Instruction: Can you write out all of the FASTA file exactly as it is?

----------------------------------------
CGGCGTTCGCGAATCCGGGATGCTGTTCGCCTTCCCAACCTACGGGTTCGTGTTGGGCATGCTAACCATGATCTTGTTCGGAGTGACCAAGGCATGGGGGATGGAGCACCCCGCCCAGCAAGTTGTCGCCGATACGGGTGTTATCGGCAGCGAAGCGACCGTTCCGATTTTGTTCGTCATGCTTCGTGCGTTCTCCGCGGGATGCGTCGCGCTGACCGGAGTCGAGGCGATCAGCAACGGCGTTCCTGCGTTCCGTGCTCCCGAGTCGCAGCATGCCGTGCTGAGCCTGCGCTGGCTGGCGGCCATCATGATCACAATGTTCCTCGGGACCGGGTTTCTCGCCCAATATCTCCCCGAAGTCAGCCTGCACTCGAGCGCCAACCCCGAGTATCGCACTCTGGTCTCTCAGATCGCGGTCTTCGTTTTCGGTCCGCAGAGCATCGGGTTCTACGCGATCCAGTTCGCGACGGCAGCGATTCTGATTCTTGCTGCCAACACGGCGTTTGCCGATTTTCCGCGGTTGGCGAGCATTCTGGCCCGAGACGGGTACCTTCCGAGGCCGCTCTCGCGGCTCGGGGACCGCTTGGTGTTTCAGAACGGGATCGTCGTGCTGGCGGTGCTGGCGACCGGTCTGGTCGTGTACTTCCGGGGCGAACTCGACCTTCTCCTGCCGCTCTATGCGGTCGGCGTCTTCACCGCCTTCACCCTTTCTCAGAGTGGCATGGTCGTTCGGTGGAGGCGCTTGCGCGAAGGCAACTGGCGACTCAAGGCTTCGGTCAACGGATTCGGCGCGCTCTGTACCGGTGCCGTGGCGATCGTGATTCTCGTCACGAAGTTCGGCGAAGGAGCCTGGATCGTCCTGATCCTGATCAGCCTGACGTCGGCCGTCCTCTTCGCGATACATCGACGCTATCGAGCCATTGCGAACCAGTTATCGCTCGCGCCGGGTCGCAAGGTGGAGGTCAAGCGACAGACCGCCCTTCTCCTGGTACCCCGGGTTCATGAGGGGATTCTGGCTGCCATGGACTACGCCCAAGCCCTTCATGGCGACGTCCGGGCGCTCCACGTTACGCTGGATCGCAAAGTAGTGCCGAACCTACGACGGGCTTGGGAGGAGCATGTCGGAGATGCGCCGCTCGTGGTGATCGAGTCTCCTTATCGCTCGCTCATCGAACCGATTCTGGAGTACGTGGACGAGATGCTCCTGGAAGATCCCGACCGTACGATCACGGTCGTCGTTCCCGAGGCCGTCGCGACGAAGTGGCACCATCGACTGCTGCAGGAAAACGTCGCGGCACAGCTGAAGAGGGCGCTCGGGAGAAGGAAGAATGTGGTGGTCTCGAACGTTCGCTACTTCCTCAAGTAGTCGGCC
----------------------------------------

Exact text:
CGGCGTTCGCGAATCCGGGATGCTGTTCGCCTTCCCAACCTACGGGTTCGTGTTGGGCATGCTAACCATGATCTTGTTCGGAGTGACCAAGGCATGGGGGATGGAGCACCCCGCCCAGCAAGTTGTCGCCGATACGGGTGTTATCGGCAGCGAAGCGACCGTTCCGATTTTGTTCGTCATGCTTCGTGCGTTCTCCGCGGGATGCGTCGCGCTGACCGGAGTCGAGGCGATCAGCAACGGCGTTCCTGCGTTCCGTGCTCCCGAGTCGCAGCATGCCGTGCTGAGCCTGCGCTGGCTGGCGGCCATCATGATCACAATGTTCCTCGGGACCGGGTTTCTCGCCCAATATCTCCCCGAAGTCAGCCTGCACTCGAGCGCCAACCCCGAGTATCGCACTCTGGTCTCTCAGATCGCGGTCTTCGTTTTCGGTCCGCAGAGCATCGGGTTCTACGCGATCCAGTTCGCGACGGCAGCGATTCTGATTCTTGCTGCCAACACGGCGTTTGCCGATTTTCCGCGGTTGGCGAGCATTCTGGCCCGAGACGGGTACCTTCCGAGGCCGCTCTCGCGGCTCGGGGACCGCTTGGTGTTTCAGAACGGGATCGTCGTGCTGGCGGTGCTGGCGACCGGTCTGGTCGTGTACTTCCGGGGCGAACTCGACCTTCTCCTGCCGCTCTATGCGGTCGGCGTCTTCACCGCCTTCACCCTTTCTCAGAGTGGCATGGTCGTTCGGTGGAGGCGCTTGCGCGAAGGCAACTGGCGACTCAAGGCTTCGGTCAACGGATTCGGCGCGCTCTGTACCGGTGCCGTGGCGATCGTGATTCTCGTCACGAAGTTCGGCGAAGGAGCCTGGATCGTCCTGATCCTGATCAGCCTGACGTCGGCCGTCCTCTTCGCGATACATCGACGCTATCGAGCCATTGCGAACCAGTTATCGCTCGCGCCGGGTCGCAAGGTGGAGGTCAAGCGACAGACCGCCCTTCTCCTGGTACCCCGGGTTCATGAGGGGATTCTGGCTGCCATGGACTACGCCCAAGCCCTTCATGGCGACGTCCGGGCGCTCCACGTTACGCTGGATCGCAAAGTAGTGCCGAACCTACGACGGGCTTGGGAGGAGCATGTCGGAGATGCGCCGCTCGTGGTGATCGAGTCTCCTTATCGCTCGCTCATCGAACCGATTCTGGAGTACGTGGACGAGATGCTCCTGGAAGATCCCGACCGTACGATCACGGTCGTCGTTCCCGAGGCCGTCGCGACGAAGTGGCACCATCGACTGCTGCAGGAAAACGTCGCGGCACAGCTGAAGAGGGCGCTCGGGAGAAGGAAGAATGTGGTGGTCTCGAACGTTCGCTACTTCCTCAAGTAGTCGGCC